In the early 20th Century the bicycle became the most common means of transportation for Italians, thanks to the initiative of pioneers like the shopkeeper and craftsman Pietro Dal Molin from Bassano. He was fascinated by bicycles and the speed with which they were gaining popularity in daily life. Dal Molin decided to get involved in this adventure and play a part in it by opening a small workshop in San Fortunato to manufacture bicycles and so Ciclomeccanica Dal Molin was born.
The iconic Ramata Paintscheme on a Wilier equipped with a Campagnolo 50th Anniversary.
Wilier Triestina Emerald Cromovelato Road Bicycle 1980s
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Wilier Triestina Ramata Cronometro TT Bike 1980s
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Wilier Copper Plated Rare Vintage Bicycle 1940s
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In Bassano owning one of Molin’s bicycles became fashionable, requests started coming in from far and wide and the modest workshop was expanded and enhanced. Mass production made possible with an industrial facility, kept the costs of the bicycles down and in turn encouraged their progressive distribution. Due to the conflict of the World Wars, the production of bicycles in the San Fortunato facility slowed down, however they did not stop entirely.
With Italy finally free from but exhausted by the war, cycling started to really flourish, particularly thanks to the reports in newspapers and radio that could spread about the duels between Gino Bartali and Fausto Coppi. At the same time sponsorship was becoming a common practice and with the other Italian brands such as; Legnano, Atala and Bianchi already taking this approach Mario Dal Molin decided to do the same.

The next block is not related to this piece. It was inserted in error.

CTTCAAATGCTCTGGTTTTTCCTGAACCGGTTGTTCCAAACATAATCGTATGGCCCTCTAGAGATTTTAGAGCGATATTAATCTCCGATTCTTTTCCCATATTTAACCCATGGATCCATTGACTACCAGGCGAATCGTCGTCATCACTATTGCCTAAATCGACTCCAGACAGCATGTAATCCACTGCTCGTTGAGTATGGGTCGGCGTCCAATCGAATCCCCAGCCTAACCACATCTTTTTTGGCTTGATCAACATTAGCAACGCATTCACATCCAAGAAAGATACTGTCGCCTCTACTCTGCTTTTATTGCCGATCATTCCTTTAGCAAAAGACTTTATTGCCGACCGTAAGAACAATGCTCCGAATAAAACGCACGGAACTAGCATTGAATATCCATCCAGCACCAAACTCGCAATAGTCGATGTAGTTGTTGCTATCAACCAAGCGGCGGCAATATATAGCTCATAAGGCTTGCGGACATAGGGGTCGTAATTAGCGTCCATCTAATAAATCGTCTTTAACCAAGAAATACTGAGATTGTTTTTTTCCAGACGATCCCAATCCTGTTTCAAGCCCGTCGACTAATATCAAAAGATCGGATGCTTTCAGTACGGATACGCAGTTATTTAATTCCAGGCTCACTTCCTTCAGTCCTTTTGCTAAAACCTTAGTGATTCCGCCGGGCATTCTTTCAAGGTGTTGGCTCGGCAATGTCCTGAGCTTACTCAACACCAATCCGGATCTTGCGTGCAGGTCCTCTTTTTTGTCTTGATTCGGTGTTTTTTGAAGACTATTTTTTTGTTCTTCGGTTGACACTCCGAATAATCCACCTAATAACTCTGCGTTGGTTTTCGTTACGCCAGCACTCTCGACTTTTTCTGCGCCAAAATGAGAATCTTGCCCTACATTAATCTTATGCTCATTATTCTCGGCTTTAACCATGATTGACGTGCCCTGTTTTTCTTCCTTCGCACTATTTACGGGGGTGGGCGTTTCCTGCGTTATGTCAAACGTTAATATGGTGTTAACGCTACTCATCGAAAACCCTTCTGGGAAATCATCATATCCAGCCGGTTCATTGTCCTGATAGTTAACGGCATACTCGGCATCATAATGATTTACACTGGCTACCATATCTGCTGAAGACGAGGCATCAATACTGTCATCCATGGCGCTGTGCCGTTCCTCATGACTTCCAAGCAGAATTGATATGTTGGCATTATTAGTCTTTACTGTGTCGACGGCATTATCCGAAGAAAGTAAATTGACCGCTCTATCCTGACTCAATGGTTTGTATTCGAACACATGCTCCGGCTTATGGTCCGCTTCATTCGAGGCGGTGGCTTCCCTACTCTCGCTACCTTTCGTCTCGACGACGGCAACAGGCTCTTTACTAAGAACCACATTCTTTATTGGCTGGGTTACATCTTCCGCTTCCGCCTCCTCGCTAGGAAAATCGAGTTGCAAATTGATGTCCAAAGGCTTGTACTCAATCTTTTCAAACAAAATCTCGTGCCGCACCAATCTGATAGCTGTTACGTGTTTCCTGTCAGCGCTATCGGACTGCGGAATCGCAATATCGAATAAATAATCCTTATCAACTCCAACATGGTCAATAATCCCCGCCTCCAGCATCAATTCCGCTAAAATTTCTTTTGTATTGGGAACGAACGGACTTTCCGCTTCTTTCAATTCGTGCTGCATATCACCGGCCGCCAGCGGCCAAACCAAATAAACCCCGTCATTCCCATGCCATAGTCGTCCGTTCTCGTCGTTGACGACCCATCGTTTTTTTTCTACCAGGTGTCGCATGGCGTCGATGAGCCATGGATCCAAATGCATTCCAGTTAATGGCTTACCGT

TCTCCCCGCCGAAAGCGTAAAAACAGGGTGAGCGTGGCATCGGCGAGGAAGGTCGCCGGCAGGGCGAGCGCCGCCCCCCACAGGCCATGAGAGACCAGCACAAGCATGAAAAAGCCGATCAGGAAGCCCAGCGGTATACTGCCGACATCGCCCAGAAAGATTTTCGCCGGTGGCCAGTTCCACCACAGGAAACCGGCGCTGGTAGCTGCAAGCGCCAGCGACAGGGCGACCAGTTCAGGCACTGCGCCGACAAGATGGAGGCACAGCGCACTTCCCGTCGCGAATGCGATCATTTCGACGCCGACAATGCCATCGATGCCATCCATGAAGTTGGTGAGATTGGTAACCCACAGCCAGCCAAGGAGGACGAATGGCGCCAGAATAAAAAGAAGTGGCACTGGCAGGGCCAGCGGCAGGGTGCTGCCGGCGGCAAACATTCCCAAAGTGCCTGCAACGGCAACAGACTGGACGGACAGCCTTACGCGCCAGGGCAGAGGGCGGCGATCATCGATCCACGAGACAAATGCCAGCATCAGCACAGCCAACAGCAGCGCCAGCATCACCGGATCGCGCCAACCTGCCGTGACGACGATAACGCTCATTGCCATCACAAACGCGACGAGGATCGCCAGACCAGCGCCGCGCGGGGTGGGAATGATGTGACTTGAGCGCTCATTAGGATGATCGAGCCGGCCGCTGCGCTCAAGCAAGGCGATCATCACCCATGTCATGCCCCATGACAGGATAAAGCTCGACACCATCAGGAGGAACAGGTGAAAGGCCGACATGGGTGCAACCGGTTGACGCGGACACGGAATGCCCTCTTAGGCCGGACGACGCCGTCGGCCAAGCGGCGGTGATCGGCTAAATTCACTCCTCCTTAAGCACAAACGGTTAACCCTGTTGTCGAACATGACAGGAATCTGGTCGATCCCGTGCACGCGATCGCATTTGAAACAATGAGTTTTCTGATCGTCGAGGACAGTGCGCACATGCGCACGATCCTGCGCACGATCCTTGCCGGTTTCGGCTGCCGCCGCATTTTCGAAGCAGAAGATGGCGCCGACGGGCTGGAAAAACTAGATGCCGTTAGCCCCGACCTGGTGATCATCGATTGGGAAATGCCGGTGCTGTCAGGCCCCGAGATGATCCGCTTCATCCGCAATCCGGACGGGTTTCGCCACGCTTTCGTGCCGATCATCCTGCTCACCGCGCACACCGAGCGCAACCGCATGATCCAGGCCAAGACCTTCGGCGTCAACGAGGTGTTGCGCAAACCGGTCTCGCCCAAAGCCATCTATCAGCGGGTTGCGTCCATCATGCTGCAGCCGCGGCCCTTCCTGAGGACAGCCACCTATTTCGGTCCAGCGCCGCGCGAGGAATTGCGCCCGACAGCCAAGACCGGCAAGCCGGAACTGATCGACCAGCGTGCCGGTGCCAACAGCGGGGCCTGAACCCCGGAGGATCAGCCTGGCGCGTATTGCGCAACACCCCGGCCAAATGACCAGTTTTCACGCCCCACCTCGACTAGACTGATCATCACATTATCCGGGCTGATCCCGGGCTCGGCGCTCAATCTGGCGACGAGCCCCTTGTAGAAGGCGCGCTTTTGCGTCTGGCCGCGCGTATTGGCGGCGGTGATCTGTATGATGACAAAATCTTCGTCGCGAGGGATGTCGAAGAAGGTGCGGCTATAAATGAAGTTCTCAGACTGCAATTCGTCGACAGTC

Ciclomeccanica Dal Molin merged with Veloce Club Bassano in 1945, which created a new force in the professional cycling scene: it wore a red jersey and bore San Giusto's halberd as its emblem. Practically a flag. Ciclomeccanica Dal Molin devised a new sports bicycle and called it Wilier Triestina (W Italia Libera e Redenta ‘hooray for a free and redeemed Italy’). The unmistakable copper reflection of its colour was immediately patented and would become the company's distinguishing feature for decades.
Bruno Villari the man in charge of the brand's aesthetics did not want common and overused colours for Wilier, but something different and special. He found the copper plating to be the most appealing and eye-catching, he later experimented with the colour of the copper by mixed dozens of colours, poured and removed diluent, nitrate and white spirit to find a paint that looked like the red of the jersey. However, he found that the material would oxidise and turn green to combat this a translucent paint was applied over the copper plating as soon as the electrolytic process was completed, it would create a weather-proof film that prevented air from attacking the copper, thus retaining the original shine. To make the bikes even smarter and original, Villari thought of enhancing them with a series of golden threads outlining the frame. A sort of lace to make the bike stand out, like in exclusive high fashion garments.